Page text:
Starbucks is not an international coffee house name by coincidence. In today’s blog I’ve listed three takeaways (pun unintended) about branding and markets from Starbucks.
1. Branding matters. People pay for how much they “value” your product
The more exclusive and premium your product, the more people are willing to pay for it. Starbucks is “purposely” priced higher in China (than in the US, see Forbes and Global Times); because the Chinese have a desire for Western products – they are seen as “forward” and “cool.” I would argue that, that’s why Starbucks is more expensive in China.
While the spokespeople describe “start up costs” as why Starbucks is more expensive in China (wait, isn’t it Made in China?) – these fixed costs are not different to any other “new market” Starbucks enters. So really, by pricing the coffee higher, there is a brand and perception of Starbucks as exclusive and prestigious in the Chinese market. Accordingly, the more exclusive, and up-market you are perceived to be, the more you are able to charge for a product. Ka-ching.
In a similar, but different (industry) manner – this can be seen with Coach and Michael Kors handbags. As those “brands” became increasingly accessible, and thus lost their exclusivity – the ability for someone to fork out a hefty price for a bag “that everyone else has” diminishes.
2. When you enter a market, understand what you are walking into
When Starbucks entered the Colombian market, they primarily served Colombian coffee. Why? Café de Colombia – the national representative body for Colombian Coffee, had developed such a strong patriotic attachment to Colombian coffee that it was too risky for Starbucks to enter unless they were also for the “Colombian people” and thus serving their coffee.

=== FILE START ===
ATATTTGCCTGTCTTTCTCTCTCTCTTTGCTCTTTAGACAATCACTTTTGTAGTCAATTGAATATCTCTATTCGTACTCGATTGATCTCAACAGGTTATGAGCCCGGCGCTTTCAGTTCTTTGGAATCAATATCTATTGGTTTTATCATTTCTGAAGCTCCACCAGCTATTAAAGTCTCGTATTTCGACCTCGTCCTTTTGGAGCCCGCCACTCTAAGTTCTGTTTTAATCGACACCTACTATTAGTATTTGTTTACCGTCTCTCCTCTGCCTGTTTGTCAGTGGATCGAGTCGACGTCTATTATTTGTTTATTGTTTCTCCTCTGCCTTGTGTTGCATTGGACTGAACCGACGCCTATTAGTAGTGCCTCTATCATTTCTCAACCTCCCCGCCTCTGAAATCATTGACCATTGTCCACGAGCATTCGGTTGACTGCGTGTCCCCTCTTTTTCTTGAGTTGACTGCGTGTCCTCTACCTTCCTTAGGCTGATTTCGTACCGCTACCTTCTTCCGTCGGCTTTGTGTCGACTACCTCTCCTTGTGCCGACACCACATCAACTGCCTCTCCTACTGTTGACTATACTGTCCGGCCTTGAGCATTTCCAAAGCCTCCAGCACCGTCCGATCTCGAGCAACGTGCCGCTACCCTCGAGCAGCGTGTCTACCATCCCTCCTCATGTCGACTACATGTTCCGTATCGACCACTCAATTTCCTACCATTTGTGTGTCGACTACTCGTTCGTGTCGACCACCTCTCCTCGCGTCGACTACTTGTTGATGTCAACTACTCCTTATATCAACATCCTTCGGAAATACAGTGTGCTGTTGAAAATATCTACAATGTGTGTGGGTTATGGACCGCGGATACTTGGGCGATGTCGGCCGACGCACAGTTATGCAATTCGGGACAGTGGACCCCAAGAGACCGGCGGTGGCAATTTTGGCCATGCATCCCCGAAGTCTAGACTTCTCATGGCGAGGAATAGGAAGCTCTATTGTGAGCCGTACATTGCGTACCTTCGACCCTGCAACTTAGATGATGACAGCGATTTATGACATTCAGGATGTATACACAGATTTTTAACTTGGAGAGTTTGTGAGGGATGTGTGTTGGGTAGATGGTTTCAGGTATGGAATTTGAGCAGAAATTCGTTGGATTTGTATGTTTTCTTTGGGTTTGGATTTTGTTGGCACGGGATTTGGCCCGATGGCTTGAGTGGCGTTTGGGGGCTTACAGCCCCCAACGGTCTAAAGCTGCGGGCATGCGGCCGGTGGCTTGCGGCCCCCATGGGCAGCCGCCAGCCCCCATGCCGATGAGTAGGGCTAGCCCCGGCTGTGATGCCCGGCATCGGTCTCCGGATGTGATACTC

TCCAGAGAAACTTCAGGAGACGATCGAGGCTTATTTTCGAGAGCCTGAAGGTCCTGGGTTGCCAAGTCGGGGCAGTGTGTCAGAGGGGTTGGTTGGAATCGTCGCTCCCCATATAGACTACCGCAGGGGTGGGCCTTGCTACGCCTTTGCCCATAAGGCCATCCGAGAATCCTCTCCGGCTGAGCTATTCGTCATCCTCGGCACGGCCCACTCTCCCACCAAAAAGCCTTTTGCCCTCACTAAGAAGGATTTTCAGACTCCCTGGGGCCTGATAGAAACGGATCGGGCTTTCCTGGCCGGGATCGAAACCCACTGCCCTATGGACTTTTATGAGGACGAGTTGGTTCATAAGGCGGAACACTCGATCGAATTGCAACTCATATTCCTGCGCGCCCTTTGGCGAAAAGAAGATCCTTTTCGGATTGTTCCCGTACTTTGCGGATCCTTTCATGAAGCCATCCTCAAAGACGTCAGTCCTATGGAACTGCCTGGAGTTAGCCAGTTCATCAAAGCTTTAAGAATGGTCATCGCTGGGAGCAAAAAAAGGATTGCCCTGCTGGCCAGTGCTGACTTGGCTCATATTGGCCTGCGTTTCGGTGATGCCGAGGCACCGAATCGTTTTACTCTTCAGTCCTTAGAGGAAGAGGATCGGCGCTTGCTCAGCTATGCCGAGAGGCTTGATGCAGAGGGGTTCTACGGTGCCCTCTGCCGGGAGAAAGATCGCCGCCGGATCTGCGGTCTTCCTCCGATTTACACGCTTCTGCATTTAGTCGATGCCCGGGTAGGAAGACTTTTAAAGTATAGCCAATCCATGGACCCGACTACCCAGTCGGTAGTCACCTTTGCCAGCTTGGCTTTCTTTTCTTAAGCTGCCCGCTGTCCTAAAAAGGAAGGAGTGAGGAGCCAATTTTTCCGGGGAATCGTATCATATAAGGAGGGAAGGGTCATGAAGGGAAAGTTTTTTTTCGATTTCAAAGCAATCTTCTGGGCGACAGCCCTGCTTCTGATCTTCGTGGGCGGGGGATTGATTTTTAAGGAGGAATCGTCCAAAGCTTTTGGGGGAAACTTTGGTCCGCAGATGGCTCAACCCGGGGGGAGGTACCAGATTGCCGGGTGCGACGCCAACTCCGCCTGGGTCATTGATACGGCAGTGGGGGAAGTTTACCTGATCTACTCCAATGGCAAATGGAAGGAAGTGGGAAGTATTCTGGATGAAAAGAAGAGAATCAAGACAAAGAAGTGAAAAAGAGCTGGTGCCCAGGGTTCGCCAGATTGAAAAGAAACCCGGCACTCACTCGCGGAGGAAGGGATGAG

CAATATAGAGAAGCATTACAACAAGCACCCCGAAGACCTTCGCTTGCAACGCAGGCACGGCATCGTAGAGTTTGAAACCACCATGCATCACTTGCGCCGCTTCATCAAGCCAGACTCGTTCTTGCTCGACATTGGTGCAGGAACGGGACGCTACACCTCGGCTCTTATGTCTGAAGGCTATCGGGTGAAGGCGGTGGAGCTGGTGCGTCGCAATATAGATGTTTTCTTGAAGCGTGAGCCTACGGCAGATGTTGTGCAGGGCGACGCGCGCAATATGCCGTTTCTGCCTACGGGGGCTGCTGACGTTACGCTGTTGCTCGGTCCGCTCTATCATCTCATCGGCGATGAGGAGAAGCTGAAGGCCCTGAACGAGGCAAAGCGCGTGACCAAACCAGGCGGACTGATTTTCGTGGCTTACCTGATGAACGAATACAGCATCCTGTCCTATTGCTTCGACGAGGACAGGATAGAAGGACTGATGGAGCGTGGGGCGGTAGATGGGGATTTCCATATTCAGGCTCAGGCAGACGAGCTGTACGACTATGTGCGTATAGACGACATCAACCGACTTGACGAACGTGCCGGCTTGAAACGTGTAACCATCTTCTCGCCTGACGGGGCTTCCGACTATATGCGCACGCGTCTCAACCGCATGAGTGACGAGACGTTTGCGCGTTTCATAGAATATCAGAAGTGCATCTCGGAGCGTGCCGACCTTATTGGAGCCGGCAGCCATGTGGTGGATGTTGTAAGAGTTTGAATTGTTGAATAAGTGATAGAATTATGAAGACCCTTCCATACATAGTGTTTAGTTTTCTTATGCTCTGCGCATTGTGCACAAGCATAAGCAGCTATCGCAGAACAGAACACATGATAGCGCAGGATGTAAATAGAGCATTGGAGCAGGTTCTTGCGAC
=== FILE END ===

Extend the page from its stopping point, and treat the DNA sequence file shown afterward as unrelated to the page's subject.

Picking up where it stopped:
The case could also be said for China, in that Starbucks knew Chinese preferences and thus strategically priced themselves to be a premium product.
The case for Australia was, Starbucks was walking into a heavily saturated market. Alongside the market preferences (at least in Melbourne, to support independent stores rather than big multinationals/chains) – the scale of Starbucks meant that it could not maintain a high attention to detail (compared to smaller roasters). In general, Australian roasters are somewhat pioneering the coffee industry for the international market (a case could be made, about the number of international coffee championships Australia wins). And while, the familiar mermaid is attractive and familiar to international visitors, the locals for most part stay away from Starbucks, forcing it to close 60 of it stores and leave 22 in Australia.
3. While working on the details, don’t forget about the big picture (The big picture is the market)
While Starbucks can carry on with business as usual, the bigger picture is moving towards small-batch-specialty-artisan-roasters (that was a mouthful). Starbucks was born from dark roasted beans, but the market is moving towards small batch light roasted coffees.
So what do you do? Well in line with the market, you differentiate yourself from “lagging behind” with introducing the Starbucks Reserve brand. This “brand”, is small batch light roasted coffee to capture this new “market”. While there has been much scepticism in whether Starbucks can do this, at the end of the day – their brand power is strong.
If they are the people who can introduce the new “wave” to people and teach them about sourcing coffee, direct relationship coffee, how coffee can empower people, as well as use their market power to push forward sustainability in coffee. Well the bigger picture is -it doesn’t matter that they’re not some independent-small-batch-roaster.
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